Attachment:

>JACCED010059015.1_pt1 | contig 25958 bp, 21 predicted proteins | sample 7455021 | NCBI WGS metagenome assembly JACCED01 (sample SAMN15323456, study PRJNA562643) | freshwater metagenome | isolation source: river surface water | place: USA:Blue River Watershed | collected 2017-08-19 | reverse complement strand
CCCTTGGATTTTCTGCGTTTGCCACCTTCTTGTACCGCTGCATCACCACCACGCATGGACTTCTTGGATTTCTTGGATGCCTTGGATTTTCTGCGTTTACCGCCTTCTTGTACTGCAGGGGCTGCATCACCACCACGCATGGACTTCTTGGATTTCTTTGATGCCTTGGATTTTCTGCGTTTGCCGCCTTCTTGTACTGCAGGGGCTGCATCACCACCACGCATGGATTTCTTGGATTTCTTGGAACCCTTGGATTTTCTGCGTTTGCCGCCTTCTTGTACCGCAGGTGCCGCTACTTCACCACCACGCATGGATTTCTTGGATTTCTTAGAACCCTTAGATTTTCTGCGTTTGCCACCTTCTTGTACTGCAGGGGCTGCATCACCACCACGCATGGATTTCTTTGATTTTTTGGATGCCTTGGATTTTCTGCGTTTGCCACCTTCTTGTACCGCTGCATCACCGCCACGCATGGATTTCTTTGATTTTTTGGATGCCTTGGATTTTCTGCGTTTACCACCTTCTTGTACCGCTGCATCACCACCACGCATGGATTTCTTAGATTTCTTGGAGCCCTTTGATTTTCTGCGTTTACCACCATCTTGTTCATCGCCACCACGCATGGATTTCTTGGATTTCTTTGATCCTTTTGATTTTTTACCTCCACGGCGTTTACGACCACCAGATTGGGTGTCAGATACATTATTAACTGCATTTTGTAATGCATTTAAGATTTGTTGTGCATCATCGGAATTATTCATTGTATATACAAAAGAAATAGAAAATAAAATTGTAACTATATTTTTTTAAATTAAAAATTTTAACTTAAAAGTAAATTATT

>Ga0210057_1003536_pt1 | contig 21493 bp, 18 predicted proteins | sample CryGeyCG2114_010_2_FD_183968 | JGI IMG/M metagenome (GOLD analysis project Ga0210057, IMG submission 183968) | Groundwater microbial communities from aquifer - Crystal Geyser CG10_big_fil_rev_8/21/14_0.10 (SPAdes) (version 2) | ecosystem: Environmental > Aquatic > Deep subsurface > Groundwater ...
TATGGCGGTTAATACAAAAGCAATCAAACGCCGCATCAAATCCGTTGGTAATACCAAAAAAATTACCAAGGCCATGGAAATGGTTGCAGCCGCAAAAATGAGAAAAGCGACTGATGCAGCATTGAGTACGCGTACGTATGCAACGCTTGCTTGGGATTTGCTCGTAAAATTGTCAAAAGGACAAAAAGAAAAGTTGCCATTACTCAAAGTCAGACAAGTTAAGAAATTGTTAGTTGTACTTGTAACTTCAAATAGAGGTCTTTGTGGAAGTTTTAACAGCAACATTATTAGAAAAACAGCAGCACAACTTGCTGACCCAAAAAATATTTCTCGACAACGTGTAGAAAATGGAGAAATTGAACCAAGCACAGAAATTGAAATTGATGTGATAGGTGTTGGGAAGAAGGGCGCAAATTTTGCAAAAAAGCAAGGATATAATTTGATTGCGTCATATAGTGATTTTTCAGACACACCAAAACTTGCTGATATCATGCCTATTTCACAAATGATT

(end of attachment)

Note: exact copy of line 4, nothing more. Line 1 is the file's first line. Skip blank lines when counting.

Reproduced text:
TATGGCGGTTAATACAAAAGCAATCAAACGCCGCATCAAATCCGTTGGTAATACCAAAAAAATTACCAAGGCCATGGAAATGGTTGCAGCCGCAAAAATGAGAAAAGCGACTGATGCAGCATTGAGTACGCGTACGTATGCAACGCTTGCTTGGGATTTGCTCGTAAAATTGTCAAAAGGACAAAAAGAAAAGTTGCCATTACTCAAAGTCAGACAAGTTAAGAAATTGTTAGTTGTACTTGTAACTTCAAATAGAGGTCTTTGTGGAAGTTTTAACAGCAACATTATTAGAAAAACAGCAGCACAACTTGCTGACCCAAAAAATATTTCTCGACAACGTGTAGAAAATGGAGAAATTGAACCAAGCACAGAAATTGAAATTGATGTGATAGGTGTTGGGAAGAAGGGCGCAAATTTTGCAAAAAAGCAAGGATATAATTTGATTGCGTCATATAGTGATTTTTCAGACACACCAAAACTTGCTGATATCATGCCTATTTCACAAATGATT